I am proud of Manchester City. I like feeling part of this Victorian institution which has stood for generations of people like me. I have invested a lot into them emotionally for three decades, and got a lot out. Most of my mates support them too. As a result, I have always been slightly irritated when I have had to deal with the negative stereotype of a City fan which can pervade. The hysterical small-timer, the unhealthily obsessed, the Bitter Blue. It is even more annoying when in some City fans this stereotype bares out.
It has got worse recently, and seemed to reach a peak around the Champions League game against Roma. Before the game Paul Scholes – who upon retirement has morphed into a cross of Dapper Laughs, Zinedine Zidane and Howdy Doody – amplified the criticism around the ground not being full for what was supposedly a big tie. The reason many gave for the relatively low turnout in response was a nuanced one around City fan’s relationship with the competition: which is valid, but one which sounds shrill when attempting to express it within 140 characters. It would have been more useful to have the courage to admit the fundamental truth that there are better things to spend forty odd-quid on than a game of football with little riding on that single result. It is also probably a more poignant response to a millionaire asking why normal people are not putting their hands in their pocket for something which they are currently viewing for free.
For most though, the problem is not ex-players of rival clubs gobbing off: it’s the fact that they are given a platform by a major TV network for that very purpose. The establishment are after us, you see.
Or so the more unhinged – but not insignificant – part of the club’s fanbase would tell you. It grumbled loudly again last night when a bad refereeing decision led to CSKA’s equalising goal. The Hungarian referee was identified as the latest part of a conspiracy maintained by scores of officials, not to mention governing bodies at national and continental level, as well as dozens of the most prominent members of the print media and the aforementioned broadcasters.
The sheer amount of people required to be involved in this cover up makes hoaxing the moon landing seem quaint and parochial in comparison. If that level of deceit is considered to be too farfetched for winning the space race then involving even more people in order to stop someone winning a game of football is fanciful to say the least.
The fact of the matter is that UEFA does not have to act in an underhand way for the Champions League to benefit certain clubs. It is already structurally geared towards helping the established teams through its transparent seedings and coefficient system. It is a system which will eventually end up working in City’s favour: a process which could be accelerated if City could turn over the second best side from Europe’s fifth best league at home.
“Platini got what he wanted” is now a familiar refrain. The logical explanation of the Financial Fair Play rules has shifted: it is no longer the result of vested interests causing mission creep away from a laudible aim to make football fairer; it is now a vendetta orchestrated by one powerful man who has made it his life’s work to destroy one club. The result of Gerry Gow leaving his studs in during a pre-season friendly and some Moss Side scallies telling him to stop codding.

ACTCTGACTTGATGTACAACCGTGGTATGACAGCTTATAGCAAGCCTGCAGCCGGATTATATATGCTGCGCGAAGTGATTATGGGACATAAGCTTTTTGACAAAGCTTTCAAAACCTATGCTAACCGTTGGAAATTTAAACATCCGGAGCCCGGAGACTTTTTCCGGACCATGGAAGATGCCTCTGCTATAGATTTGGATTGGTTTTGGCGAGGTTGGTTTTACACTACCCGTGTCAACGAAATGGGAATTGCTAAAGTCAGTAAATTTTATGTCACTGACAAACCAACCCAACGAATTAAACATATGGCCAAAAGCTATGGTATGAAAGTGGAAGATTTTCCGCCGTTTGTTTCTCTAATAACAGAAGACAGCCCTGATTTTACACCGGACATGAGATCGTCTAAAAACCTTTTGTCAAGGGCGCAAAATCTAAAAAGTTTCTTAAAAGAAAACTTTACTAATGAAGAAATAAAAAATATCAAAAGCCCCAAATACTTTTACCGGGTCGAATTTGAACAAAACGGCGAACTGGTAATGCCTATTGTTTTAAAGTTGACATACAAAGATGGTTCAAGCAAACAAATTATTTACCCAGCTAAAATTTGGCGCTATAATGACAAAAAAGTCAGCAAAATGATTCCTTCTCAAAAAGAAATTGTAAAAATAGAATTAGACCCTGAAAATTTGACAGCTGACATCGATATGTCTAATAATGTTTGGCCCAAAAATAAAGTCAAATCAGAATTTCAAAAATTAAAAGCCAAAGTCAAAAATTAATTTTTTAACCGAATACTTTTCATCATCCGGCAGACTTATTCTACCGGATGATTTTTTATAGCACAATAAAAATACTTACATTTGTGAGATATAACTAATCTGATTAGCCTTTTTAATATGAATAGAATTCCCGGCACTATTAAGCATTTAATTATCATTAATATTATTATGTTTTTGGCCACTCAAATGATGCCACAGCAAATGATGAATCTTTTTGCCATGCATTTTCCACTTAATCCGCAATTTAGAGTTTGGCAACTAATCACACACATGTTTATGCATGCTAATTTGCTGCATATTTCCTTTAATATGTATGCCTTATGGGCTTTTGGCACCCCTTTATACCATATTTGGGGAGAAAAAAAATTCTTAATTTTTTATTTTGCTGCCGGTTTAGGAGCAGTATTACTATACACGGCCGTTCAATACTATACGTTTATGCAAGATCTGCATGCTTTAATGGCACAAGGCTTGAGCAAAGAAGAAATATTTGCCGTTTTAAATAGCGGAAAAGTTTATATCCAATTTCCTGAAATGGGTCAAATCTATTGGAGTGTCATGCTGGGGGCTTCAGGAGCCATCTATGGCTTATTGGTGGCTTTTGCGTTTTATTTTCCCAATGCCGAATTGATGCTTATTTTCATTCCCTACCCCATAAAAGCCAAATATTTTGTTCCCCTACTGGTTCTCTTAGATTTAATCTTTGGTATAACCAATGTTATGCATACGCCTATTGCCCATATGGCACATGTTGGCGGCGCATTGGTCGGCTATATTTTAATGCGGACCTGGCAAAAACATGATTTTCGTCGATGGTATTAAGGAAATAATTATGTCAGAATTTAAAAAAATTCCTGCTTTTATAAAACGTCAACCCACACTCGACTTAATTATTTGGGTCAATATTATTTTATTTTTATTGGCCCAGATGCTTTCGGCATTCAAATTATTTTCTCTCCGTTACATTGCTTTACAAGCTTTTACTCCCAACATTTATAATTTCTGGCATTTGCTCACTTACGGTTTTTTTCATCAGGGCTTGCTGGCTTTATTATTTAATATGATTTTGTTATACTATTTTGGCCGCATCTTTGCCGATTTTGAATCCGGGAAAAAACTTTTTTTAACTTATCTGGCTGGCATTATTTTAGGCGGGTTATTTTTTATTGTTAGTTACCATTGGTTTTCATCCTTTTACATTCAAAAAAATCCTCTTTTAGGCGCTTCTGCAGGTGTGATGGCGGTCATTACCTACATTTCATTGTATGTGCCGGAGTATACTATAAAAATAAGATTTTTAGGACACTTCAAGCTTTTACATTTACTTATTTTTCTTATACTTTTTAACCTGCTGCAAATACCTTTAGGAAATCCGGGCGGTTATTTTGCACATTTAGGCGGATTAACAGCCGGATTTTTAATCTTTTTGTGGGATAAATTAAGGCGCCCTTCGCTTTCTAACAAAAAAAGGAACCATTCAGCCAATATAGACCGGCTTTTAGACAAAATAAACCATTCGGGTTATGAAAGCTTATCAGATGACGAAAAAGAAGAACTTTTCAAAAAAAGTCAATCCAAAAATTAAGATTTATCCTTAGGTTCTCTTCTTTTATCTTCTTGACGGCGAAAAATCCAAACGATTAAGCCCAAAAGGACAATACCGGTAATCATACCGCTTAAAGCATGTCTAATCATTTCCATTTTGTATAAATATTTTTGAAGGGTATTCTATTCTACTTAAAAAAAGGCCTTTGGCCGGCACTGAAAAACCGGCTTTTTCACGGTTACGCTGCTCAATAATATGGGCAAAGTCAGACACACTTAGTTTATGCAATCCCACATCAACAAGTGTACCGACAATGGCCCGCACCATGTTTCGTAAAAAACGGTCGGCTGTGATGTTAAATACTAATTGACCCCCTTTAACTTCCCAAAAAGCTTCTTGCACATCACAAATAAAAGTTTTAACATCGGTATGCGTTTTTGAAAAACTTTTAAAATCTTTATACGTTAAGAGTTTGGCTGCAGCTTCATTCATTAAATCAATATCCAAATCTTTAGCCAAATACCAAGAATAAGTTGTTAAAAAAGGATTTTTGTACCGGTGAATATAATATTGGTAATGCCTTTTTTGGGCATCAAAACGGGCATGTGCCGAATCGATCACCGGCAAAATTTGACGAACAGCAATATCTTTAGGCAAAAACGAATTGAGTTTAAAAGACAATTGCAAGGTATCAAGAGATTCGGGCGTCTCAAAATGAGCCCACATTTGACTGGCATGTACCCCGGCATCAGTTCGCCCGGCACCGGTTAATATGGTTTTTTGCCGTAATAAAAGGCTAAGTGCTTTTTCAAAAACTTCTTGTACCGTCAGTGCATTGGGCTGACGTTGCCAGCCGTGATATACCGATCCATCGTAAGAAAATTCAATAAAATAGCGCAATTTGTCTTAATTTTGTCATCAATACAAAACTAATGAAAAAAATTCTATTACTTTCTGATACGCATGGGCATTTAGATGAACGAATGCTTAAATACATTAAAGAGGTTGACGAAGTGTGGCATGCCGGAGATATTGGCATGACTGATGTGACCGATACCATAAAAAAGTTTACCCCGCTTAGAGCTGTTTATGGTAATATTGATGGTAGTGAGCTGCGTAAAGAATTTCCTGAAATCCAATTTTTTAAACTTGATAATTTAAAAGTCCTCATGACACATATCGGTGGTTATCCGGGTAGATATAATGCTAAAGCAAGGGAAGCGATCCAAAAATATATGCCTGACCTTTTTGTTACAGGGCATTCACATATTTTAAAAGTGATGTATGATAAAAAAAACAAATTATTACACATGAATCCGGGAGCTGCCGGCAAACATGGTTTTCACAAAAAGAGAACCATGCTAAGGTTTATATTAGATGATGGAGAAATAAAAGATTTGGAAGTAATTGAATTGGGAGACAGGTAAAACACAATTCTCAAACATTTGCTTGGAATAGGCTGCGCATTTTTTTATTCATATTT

The complaints are increasingly glib: during the recent draw against Chelsea they received a free kick on the edge of the box and took it too quickly; as soon as the referee blew his whistle to retake the dead ball a man who sits close to me exclaimed that the referee would not have done so had the ball flown into the City goal. This was a throwaway comment, but an interesting one when considering the similar way in which City’s current success has been built to Chelsea’s: the victimisation which is now felt is not ideological or sporting any more: it is just personal.
I recognise that this has now become a whinge about a whinge, and also that the majority of City fans have a better sense of perspective than the types which I have outlined here: they are not as vocal, however, and that is the reason why it is frustrating when the caricaturish aspect of our support speaks on your behalf.
This present position is a product of our past. In the period prior to the Abu Dhabi takeover we prided ourselves on being good fans of a bad team. Most other fans were sympathetic to us and we felt that we deserved some good luck. When a huge slice of good luck came about we felt that we were entitled to that as well as the approval to which we clinged previously.
The answer to this is not to become ‘good fans of a good team’: most interpretations of what that constitutes would be frankly awful, and would be even more distorted from the relationship that I enjoy with the club than the mentality which I have argued against in this piece. Besides this, even the worst proponents of this bitterness do not even believe most of the things which they say themselves. If they believed that the whole thing was a stitch up why would they continue to watch it? Deep down there must be some hope after all, probably because there is evidently so much to be hopeful for. The more real fear is that of failure but who wants to admit that?
Written by Gaz who is on Twitter